Photography in a Convention Center Florescent Lighting
October 7, 2010 10:10 AM   Subscribe

Help me take better pictures in a convention center with horrible lighting.

I run a blog about fabric and will be going to the Int'l Quilt Market at the George R. Brown Convention Center in Houston later this month. I will be taking thousands of pictures of (flat) printed fabric samples, quilts, and other sewn items, as well as people, with a Canon Digital Rebel xTi. I have a 50mm lens and the 18-55mm zoom that came with the body. In the past, I've set the camera on automatic/no flash, and taken .jpgs, and done my best to color correct in Photoshop. It takes forever, and I'm still not happy with the quality of the photos. I know, I need to do RAW and probably invest in Lightroom. But also:

- I'm willing to rent equipment. What would you suggest? Keep in mind that I'll be running around for three days weighed down by lots of samples and other convention swag.

- The convention center has florescent lighting and, you know, those very high convention center ceilings. The shadows are pretty strong. Any general suggestions for conquering these conditions, in terms a person of my skill set can reasonably understand and implement, with the equipment I already have, or with the suggested rentals?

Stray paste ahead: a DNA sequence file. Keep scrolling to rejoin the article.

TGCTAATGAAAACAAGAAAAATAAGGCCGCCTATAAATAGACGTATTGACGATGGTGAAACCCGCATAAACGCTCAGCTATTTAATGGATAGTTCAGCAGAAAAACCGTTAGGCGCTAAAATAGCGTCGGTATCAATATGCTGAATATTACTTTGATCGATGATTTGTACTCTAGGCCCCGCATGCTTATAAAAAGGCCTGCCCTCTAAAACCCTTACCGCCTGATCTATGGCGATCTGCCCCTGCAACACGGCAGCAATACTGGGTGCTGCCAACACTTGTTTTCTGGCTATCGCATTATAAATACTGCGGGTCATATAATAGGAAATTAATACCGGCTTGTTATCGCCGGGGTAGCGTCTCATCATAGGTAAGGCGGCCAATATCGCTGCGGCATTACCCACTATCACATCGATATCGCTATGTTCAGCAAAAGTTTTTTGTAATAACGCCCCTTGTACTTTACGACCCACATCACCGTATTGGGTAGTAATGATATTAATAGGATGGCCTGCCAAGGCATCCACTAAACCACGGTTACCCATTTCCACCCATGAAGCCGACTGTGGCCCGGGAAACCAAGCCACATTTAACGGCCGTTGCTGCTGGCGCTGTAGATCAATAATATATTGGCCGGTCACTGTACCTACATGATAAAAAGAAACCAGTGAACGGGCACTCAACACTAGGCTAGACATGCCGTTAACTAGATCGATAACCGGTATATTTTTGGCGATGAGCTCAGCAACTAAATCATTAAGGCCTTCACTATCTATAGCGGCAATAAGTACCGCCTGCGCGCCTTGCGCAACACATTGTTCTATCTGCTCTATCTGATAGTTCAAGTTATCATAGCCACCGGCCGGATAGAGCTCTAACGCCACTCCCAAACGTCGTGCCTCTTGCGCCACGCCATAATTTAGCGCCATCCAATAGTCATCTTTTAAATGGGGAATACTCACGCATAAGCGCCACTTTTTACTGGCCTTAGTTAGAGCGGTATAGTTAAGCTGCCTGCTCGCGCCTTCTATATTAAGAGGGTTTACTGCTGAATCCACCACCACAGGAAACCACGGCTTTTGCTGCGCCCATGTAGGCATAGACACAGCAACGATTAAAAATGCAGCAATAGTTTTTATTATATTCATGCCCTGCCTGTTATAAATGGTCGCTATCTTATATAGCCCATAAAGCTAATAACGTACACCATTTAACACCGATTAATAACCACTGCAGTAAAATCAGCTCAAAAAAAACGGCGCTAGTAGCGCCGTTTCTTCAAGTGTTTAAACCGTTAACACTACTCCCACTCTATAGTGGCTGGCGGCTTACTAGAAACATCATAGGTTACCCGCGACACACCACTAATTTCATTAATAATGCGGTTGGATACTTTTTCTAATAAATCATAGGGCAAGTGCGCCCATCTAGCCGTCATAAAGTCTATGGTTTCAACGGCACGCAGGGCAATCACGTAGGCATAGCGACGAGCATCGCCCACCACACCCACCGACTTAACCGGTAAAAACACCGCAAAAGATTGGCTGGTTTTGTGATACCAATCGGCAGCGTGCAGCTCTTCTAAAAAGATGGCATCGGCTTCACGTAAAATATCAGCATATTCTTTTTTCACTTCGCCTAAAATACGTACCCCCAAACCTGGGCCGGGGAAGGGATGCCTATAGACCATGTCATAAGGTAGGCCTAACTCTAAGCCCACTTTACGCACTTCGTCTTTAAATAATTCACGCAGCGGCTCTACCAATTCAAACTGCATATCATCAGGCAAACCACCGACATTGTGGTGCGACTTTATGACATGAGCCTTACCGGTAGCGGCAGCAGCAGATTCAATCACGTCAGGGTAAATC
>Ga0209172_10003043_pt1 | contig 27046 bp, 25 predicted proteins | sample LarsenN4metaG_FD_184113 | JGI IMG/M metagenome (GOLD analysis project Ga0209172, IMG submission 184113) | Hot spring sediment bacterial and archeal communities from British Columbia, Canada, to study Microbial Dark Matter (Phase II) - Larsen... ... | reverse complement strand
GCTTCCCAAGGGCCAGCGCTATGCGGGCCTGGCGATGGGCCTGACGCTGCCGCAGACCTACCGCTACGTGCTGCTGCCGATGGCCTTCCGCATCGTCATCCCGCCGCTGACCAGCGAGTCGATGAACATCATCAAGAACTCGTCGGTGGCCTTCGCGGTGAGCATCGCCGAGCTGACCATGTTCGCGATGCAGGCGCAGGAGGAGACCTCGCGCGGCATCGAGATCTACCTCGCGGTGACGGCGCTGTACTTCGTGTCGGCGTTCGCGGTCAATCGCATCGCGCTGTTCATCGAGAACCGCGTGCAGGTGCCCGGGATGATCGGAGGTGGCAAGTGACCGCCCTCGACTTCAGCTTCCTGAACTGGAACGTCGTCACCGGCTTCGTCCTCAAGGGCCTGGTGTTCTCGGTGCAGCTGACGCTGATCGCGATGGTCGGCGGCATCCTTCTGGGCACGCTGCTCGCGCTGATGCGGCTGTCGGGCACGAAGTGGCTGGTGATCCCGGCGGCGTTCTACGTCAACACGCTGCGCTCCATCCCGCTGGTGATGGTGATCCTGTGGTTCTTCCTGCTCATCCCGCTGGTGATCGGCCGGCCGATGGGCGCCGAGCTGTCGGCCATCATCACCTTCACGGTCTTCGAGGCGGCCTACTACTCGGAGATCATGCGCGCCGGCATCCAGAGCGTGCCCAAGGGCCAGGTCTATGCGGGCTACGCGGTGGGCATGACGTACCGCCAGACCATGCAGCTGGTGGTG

posted by kmel to Sports, Hobbies, & Recreation (7 answers total) 1 user marked this as a favorite
When it comes to funky lighting, the most important thing to keep in mind is white balance. Your eyes and brain naturally adjust to the lighting around you, but there's always a color cast to your light that will make everything look off when the photo is viewed under different lighting conditions.

Your camera should have a method of setting a custom white balance, so you can give it a reference that says "this is what white looks like in this light", and have it adjust accordingly. Check your instruction manuals. It usually involves taking a photo of a white piece of paper, white wall, or an 18% gray card (which you can get at a photo supply store cheaply). You then set this photo as your reference.

The hardest situation for which to adjust is mixed lighting. If those florescent lights and high ceilings come with floor-to-ceiling windows that are letting in natural light, or if the booths have lights/monitors/etc. giving off light, you'll get different color casts from the different light sources mixed in the same photo. Try to avoid multiple light sources of different types wherever possible.
posted by tkolstee at 10:32 AM on October 7, 2010

Are you having problems with there not being enough light? Or that the difference between the light and the shadows are too strong?

To shoot better indoor shots without a flash:

- Make sure your whitebalance is set to Florescent.
- Shoot with as wide-open of an aperture as you can. I'm guessing your 50mm is a 1.8? Use that lens, on Av mode, with f1.8.
- Any shutter speed under 1/60 is going to be too slow to hand-hold your camera.
- Bump up your ISO, try 800 or even 1600. I know from experience that the XTi gets really grainy at higher ISO, so you might consider renting another body (a 50D or even a fancy 5D).
posted by rhapsodie at 10:40 AM on October 7, 2010